To him, computers were not a means to an end, they were an end in themselves, in a way. He has left us with a solid foundation, and I just hope that his vision and his principles live on in hearts and minds of true geeks and programmers everywhere. So, I didn't know Dijkstra personally. I wish I had though, and I'll miss him none the less. May he rest in peace.

I attended the University of Texas and got my degree in Computer Science there. I graduated in 1999. I had the privelege of taking a class from Dijkstra. The name of it escapes me, but it hardly matters, because it should have been named "Listen To Dijkstra's Views On Everything".

One class he spent the entire time discussing the importance of publicly funded radio stations. Seems he loved classical music, and some local Austin station was publicly funded and having financial difficulties, so he spent that class period talking to us about it.

On another occasion he devoted most of the class period praising brevity. He hated it when people wrote or spoke more than was necessary. Get to the point, say what you need to say, but don't talk just to talk. (As you can see from my writing, I wasn't able to fully integrate that lesson into my life).

Another crusade of his was that counting should begin at 0. Let's say you see a collection of items you wish to count. When you see the first object, you say 0. When you see the second, you say 1. And so on. When you reach the last one, you just add one to the last number you spoke, and that would be the number of items in the collection. He argued this had the advantage that you could count empty collections. That is, if you wanted to count a group that had nothing in it, you would say nothing, then you'd be done. You'd know the next number you would have spoken would have been 0, so that's the number of things in the group.

The closest we got to discussing computers was working on proofs. An example from the class -- suppose you have an 8 by 8 grid. Clearly the area is 64 square units. If you were given 31 pieces of material that were 2 units long and 1 unit wide, could you cover all of the grid other than the upper left and lower right corners? We had to answer and prove our answer. A hint -- it helps if you think of it as a checkerboard, remember that the squares are colored, and remember that any 2x1 pieces will cover one red and one black square.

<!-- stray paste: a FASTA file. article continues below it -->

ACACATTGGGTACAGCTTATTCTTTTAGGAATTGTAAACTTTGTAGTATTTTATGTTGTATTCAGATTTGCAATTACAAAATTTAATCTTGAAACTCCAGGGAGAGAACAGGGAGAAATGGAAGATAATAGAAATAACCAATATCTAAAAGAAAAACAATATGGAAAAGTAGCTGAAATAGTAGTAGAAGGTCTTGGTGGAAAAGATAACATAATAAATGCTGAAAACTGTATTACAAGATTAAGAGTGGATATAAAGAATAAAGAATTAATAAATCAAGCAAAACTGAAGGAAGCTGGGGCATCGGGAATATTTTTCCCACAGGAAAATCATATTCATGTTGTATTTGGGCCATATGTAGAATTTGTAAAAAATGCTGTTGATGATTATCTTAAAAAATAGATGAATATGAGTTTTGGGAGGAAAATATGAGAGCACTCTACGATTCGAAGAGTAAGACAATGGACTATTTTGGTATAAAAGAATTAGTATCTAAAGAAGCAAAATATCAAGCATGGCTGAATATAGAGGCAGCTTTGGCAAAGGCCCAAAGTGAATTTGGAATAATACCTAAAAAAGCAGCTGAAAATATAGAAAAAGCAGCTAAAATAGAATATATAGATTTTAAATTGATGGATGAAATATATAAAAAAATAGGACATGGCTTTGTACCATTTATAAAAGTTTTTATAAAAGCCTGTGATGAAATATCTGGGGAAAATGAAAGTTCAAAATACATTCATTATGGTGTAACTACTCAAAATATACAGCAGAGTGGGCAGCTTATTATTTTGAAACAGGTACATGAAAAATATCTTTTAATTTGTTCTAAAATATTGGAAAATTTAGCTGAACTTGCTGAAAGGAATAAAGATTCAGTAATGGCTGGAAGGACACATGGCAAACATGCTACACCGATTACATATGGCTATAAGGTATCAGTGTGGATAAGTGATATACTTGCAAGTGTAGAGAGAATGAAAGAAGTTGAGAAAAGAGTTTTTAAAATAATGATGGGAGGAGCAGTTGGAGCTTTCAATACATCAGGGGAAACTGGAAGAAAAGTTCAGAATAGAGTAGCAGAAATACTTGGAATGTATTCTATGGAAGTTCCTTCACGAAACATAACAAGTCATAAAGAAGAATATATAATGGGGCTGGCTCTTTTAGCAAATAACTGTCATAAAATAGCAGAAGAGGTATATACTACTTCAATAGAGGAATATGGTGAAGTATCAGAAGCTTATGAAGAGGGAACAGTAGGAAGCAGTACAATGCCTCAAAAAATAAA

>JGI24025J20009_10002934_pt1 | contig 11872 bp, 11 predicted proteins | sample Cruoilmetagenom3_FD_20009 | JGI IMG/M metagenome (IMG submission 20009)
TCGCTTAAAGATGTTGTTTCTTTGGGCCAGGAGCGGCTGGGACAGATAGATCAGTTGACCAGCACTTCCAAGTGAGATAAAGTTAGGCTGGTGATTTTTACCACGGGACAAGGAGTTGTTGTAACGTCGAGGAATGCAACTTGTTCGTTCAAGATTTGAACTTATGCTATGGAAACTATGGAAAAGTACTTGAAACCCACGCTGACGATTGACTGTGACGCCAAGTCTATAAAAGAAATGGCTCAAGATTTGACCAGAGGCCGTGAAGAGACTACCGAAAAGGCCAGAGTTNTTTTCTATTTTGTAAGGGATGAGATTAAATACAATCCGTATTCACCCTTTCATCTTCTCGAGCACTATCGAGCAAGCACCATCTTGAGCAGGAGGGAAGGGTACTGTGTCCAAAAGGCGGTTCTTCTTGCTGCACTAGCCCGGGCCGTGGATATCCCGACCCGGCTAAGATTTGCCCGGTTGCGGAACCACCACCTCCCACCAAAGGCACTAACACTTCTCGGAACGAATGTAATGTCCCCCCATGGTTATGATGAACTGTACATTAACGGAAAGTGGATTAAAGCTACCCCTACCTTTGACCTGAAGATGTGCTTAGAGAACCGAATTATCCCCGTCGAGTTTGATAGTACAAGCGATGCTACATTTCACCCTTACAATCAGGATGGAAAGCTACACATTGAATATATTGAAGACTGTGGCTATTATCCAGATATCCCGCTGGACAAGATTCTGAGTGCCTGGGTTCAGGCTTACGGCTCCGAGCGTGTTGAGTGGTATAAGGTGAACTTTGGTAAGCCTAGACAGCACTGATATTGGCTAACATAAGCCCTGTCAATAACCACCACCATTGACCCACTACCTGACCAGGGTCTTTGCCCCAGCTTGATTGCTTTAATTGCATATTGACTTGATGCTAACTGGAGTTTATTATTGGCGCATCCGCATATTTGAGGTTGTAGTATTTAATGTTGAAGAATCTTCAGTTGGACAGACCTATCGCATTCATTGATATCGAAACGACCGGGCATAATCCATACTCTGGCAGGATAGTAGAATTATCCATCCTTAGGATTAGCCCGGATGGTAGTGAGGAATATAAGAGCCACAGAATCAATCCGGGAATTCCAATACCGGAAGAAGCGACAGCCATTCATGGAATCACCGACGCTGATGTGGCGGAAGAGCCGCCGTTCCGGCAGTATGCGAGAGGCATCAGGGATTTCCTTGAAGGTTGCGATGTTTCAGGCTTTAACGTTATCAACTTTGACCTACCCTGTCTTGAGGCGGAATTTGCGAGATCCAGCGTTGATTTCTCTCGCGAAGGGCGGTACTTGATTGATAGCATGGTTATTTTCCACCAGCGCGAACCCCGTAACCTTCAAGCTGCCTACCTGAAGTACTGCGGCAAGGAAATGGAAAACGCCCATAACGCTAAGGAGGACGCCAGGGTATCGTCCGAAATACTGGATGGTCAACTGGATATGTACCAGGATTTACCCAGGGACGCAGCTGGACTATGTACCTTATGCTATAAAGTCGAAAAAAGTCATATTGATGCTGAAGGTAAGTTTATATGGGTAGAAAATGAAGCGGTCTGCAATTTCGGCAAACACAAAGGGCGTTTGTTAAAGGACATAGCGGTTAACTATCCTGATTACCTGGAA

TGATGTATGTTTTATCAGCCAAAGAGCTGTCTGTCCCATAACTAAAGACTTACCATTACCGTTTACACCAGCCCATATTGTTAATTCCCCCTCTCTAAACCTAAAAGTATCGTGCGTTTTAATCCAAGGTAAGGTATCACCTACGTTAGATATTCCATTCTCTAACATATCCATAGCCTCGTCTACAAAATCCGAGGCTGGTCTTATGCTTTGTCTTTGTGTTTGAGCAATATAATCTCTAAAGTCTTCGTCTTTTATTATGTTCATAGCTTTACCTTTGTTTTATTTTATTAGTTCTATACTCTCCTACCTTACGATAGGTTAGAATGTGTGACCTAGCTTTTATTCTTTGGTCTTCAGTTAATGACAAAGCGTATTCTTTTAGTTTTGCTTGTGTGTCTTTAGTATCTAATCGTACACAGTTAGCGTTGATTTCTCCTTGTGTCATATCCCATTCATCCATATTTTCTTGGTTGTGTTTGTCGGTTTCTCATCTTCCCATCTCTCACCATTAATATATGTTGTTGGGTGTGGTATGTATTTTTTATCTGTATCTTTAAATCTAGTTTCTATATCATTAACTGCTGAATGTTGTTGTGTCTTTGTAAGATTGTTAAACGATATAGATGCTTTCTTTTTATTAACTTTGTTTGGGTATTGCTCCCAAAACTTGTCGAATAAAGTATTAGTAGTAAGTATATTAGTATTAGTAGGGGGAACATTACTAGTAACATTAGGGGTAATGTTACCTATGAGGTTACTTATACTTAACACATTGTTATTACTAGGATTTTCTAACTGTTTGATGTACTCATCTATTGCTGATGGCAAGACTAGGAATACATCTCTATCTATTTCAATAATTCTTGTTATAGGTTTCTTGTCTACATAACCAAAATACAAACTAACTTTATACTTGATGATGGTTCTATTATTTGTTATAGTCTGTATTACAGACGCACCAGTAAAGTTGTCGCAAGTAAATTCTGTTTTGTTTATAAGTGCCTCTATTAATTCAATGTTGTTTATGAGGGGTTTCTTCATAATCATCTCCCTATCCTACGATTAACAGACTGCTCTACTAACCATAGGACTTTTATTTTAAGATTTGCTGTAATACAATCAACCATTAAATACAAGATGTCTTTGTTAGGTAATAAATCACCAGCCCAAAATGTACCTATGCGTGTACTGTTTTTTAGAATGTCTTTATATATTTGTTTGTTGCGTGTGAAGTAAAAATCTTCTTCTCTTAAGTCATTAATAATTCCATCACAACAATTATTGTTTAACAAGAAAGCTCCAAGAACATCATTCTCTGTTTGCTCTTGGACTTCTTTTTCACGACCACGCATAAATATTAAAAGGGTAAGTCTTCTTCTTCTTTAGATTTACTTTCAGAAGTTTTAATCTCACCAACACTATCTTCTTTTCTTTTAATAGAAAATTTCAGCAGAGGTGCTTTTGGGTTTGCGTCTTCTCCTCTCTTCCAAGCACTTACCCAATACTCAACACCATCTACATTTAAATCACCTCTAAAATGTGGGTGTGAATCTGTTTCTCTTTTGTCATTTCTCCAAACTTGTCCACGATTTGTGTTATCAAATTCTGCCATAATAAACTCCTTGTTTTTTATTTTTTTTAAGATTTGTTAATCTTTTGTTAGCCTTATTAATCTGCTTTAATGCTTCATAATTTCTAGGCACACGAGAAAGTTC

The goal in these proofs was not to know the right answer. Or even, necessarily, to prove it. The goal was elegance. He firmly believed that there always existed an elegant proof of any assertion. If your proof wasn't elegant, you should find one that was. He hated proofs where you just showed every possible case (as would be possible in the proof I listed, although it would be laborious). He accepted that they were valid, but who cares? They weren't elegant.

The class was not graded in a normal sense. He gave assignments which you had to turn in (such as formally written proofs), but they were not returned with a grade. Your grade in the class was determined by your grade on the final exam. The final exam was a two hour oral exam with him in his office. What did that consist of? Just him talking to you about various propositions, how you would approach proving them, and then maybe trying to prove them right then and there, on his blackboard. I don't think I really knew what it meant to be under pressure until I was standing at a blackboard, thinking about a proof, with Edsger Dijkstra's gaze burning into my back. I managed to get an A in the class, but I had the advantage of having taken a lot of mathematics courses, so I had a good background in proofs. By the way, I do NOT recall a computer being in his office. He did make a point when he was teaching the class that he didn't use computers.

I was truly saddened to hear of Dijkstra's passing. I won't say he taught me more than anyone else ever did, but he was a man who had definite convictions. And he appreciated the beauty and elegance of math, which I respect and relate to. Rest In Peace, Edsger. You are missed.